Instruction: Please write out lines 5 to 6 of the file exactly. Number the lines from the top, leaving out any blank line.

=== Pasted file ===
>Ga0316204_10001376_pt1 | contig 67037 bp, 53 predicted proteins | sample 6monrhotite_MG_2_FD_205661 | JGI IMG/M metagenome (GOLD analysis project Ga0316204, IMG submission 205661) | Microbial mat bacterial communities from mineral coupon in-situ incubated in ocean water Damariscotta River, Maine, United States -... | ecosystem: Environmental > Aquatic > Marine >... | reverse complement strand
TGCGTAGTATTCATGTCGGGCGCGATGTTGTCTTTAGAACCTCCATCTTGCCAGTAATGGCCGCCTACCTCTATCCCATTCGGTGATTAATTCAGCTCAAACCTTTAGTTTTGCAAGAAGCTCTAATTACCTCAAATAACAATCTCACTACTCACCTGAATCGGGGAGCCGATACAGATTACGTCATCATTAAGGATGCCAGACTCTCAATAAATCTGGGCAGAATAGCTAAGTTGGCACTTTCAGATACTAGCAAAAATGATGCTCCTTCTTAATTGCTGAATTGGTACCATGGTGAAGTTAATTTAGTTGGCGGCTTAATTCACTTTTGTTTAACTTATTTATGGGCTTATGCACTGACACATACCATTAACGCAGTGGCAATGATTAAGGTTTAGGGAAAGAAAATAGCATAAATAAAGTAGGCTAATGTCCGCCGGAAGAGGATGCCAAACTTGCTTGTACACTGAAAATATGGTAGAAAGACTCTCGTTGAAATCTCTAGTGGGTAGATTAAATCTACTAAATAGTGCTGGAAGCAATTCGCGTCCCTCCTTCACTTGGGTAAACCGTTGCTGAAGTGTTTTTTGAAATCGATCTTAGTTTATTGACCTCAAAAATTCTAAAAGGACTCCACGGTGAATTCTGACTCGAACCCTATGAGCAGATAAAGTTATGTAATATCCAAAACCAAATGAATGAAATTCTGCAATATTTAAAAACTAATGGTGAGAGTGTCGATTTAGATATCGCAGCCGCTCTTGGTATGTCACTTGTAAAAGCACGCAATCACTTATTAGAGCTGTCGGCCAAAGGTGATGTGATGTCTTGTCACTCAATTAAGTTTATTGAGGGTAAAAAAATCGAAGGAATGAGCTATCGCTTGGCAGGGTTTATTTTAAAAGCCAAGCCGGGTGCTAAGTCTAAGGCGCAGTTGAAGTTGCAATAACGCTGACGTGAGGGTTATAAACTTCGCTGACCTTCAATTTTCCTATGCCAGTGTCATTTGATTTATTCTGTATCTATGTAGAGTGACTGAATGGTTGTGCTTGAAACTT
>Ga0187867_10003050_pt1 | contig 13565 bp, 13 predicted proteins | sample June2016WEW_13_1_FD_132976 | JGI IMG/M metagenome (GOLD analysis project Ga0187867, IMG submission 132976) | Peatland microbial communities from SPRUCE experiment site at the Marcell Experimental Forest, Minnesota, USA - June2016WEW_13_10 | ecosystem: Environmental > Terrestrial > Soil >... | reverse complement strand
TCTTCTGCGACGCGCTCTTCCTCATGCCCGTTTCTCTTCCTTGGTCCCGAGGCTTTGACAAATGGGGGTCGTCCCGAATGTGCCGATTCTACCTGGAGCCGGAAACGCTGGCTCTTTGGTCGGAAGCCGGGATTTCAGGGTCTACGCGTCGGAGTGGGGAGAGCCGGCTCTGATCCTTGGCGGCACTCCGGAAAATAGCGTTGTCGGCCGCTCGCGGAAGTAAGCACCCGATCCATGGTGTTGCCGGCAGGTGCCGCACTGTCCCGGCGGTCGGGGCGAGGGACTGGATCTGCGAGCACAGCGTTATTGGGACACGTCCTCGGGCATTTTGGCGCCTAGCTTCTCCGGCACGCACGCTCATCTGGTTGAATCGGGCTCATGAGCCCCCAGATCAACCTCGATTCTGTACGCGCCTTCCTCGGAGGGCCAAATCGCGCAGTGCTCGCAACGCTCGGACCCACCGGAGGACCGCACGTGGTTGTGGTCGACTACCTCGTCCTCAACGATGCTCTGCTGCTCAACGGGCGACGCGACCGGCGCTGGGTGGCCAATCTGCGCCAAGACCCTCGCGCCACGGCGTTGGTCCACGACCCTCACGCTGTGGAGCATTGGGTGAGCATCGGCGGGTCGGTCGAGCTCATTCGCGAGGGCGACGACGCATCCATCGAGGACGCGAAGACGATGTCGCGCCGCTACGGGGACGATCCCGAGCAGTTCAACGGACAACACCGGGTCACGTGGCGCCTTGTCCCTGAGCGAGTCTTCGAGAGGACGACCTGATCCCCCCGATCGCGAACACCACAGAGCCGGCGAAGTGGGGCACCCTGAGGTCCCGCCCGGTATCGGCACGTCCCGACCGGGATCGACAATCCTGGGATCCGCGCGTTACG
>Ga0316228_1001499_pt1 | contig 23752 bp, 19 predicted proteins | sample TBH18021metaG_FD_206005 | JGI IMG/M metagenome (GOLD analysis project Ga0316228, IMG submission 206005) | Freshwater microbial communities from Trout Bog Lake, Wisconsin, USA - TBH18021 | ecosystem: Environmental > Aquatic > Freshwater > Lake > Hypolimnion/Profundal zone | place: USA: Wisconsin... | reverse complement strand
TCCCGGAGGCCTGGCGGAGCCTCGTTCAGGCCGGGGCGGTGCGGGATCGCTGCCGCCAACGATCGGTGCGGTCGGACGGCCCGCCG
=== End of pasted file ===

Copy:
>Ga0316228_1001499_pt1 | contig 23752 bp, 19 predicted proteins | sample TBH18021metaG_FD_206005 | JGI IMG/M metagenome (GOLD analysis project Ga0316228, IMG submission 206005) | Freshwater microbial communities from Trout Bog Lake, Wisconsin, USA - TBH18021 | ecosystem: Environmental > Aquatic > Freshwater > Lake > Hypolimnion/Profundal zone | place: USA: Wisconsin... | reverse complement strand
TCCCGGAGGCCTGGCGGAGCCTCGTTCAGGCCGGGGCGGTGCGGGATCGCTGCCGCCAACGATCGGTGCGGTCGGACGGCCCGCCG